[Show abstract][Hide abstract] ABSTRACT: Plant plasma membrane aquaporins facilitate water flux into and out of plant cells, thus coupling their cellular function to basic aspects of plant physiology. Posttranslational modifications of conserved phosphorylation sites, changes in cytoplasmic pH and the binding of Ca(2+) can regulate water transport activity by gating the plasma membrane aquaporins. A structural mechanism unifying these diverse biochemical signals has emerged for the spinach aquaporin SoPIP2;1, although several questions concerning the opening mechanism remain. Here, we describe the X-ray structures of the S115E and S274E single SoPIP2;1 mutants and the corresponding double mutant. Phosphorylation of these serines is believed to increase water transport activity of SoPIP2;1 by opening the channel. However, all mutants crystallised in a closed conformation, as confirmed by water transport assays, implying that neither substitution fully mimics the phosphorylated state. Nevertheless, a half-turn extension of transmembrane helix 1 occurs upon the substitution of Ser115, which draws the C(alpha) atom of Glu31 10 A away from its wild-type conformation, thereby disrupting the divalent cation binding site involved in the gating mechanism. Mutation of Ser274 disorders the C-terminus but no other significant conformational changes are observed. Inspection of the hydrogen-bond interactions within loop D suggested that the phosphorylation of Ser188 may also produce an open channel, and this was supported by an increased water transport activity for the S188E mutant and molecular dynamics simulations. These findings add additional insight into the general mechanism of plant aquaporin gating.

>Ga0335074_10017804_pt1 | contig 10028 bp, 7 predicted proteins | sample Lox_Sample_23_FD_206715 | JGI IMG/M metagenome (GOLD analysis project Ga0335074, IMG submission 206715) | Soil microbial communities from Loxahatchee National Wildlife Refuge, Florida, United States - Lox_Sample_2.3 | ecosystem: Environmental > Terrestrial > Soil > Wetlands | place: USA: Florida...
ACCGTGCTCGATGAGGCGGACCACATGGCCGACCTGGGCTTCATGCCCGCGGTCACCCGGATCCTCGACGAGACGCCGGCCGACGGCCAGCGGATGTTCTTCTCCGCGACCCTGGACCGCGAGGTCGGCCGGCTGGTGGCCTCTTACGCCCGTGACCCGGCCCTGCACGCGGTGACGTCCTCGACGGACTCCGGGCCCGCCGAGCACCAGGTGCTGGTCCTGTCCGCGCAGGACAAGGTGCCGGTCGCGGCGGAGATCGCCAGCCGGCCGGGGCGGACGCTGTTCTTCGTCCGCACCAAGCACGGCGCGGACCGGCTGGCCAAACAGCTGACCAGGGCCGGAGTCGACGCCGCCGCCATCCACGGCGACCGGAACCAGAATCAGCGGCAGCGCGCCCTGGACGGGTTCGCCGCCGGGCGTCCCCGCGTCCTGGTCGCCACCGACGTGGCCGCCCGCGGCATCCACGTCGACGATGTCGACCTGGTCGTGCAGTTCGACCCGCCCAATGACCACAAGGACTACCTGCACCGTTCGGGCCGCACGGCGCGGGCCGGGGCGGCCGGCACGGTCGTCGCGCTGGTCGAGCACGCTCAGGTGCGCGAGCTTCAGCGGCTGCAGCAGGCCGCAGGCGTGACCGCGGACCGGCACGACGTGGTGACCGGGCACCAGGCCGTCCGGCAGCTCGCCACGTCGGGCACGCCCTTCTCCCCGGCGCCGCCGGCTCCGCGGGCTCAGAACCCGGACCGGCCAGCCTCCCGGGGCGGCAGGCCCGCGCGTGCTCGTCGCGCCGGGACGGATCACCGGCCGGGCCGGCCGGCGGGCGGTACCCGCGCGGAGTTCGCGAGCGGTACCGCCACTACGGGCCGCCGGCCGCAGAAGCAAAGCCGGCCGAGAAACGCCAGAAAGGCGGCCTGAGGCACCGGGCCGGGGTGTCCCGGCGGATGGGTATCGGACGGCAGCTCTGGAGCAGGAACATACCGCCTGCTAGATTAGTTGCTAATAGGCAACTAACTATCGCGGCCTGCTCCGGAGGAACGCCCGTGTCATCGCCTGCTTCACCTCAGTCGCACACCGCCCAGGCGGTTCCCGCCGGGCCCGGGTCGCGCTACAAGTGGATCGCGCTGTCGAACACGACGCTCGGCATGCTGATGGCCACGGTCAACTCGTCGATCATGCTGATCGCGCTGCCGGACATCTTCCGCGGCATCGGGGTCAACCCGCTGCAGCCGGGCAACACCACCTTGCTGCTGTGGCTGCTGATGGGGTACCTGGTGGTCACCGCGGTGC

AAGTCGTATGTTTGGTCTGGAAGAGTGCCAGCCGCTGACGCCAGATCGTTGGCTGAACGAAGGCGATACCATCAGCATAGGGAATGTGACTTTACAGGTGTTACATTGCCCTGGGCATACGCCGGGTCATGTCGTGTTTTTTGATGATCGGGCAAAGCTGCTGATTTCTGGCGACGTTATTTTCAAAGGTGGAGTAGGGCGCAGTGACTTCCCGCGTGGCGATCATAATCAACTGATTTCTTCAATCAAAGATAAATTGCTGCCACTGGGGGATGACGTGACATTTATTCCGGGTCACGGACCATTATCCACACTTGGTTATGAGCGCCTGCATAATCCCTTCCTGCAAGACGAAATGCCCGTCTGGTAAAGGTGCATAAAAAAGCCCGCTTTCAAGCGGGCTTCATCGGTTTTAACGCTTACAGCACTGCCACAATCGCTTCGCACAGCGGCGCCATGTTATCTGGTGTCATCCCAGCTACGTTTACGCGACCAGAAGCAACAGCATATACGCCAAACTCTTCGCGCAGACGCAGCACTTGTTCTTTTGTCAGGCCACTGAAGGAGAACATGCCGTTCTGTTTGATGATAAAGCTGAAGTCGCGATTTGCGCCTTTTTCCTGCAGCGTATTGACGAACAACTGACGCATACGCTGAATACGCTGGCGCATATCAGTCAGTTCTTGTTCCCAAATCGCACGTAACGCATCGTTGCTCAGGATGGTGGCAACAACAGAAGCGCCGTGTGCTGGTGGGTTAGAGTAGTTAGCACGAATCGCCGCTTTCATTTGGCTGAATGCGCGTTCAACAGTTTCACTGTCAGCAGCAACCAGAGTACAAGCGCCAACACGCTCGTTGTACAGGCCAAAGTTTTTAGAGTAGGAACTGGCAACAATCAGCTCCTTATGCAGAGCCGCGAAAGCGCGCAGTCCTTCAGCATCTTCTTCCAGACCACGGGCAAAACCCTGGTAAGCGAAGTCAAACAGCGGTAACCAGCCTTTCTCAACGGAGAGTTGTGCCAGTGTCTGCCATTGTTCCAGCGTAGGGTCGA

Journal of Molecular Biology 03/2009; 387(3):653-68. · 3.91 Impact Factor
[Show abstract][Hide abstract] ABSTRACT: This work presents a comparison of the crystal packing of three eukaryotic membrane proteins: human aquaporin 1, human aquaporin 5 and a spinach plasma membrane aquaporin. All were purified from expression constructs both with and without affinity tags. With the exception of tagged aquaporin 1, all constructs yielded crystals. Two significant effects of the affinity tags were observed: crystals containing a tag typically diffracted to lower resolution than those from constructs encoding the protein sequence alone and constructs without a tag frequently produced crystals that suffered from merohedral twinning. Twinning is a challenging crystallographic problem that can seriously hinder solution of the structure. Thus, for integral membrane proteins, the addition of an affinity tag may help to disrupt the approximate symmetry of the protein and thereby reduce or avoid merohedral twinning.
[Show abstract][Hide abstract] ABSTRACT: Human aquaporin 5 (HsAQP5) facilitates the transport of water across plasma membranes and has been identified within cells of the stomach, duodenum, pancreas, airways, lungs, salivary glands, sweat glands, eyes, lacrimal glands, and the inner ear. AQP5, like AQP2, is subject to posttranslational regulation by phosphorylation, at which point it is trafficked between intracellular storage compartments and the plasma membrane. Details concerning the molecular mechanism of membrane trafficking are unknown. Here we report the x-ray structure of HsAQP5 to 2.0-A resolution and highlight structural similarities and differences relative to other eukaryotic aquaporins. A lipid occludes the putative central pore, preventing the passage of gas or ions through the center of the tetramer. Multiple consensus phosphorylation sites are observed in the structure and their potential regulatory role is discussed. We postulate that a change in the conformation of the C terminus may arise from the phosphorylation of AQP5 and thereby signal trafficking.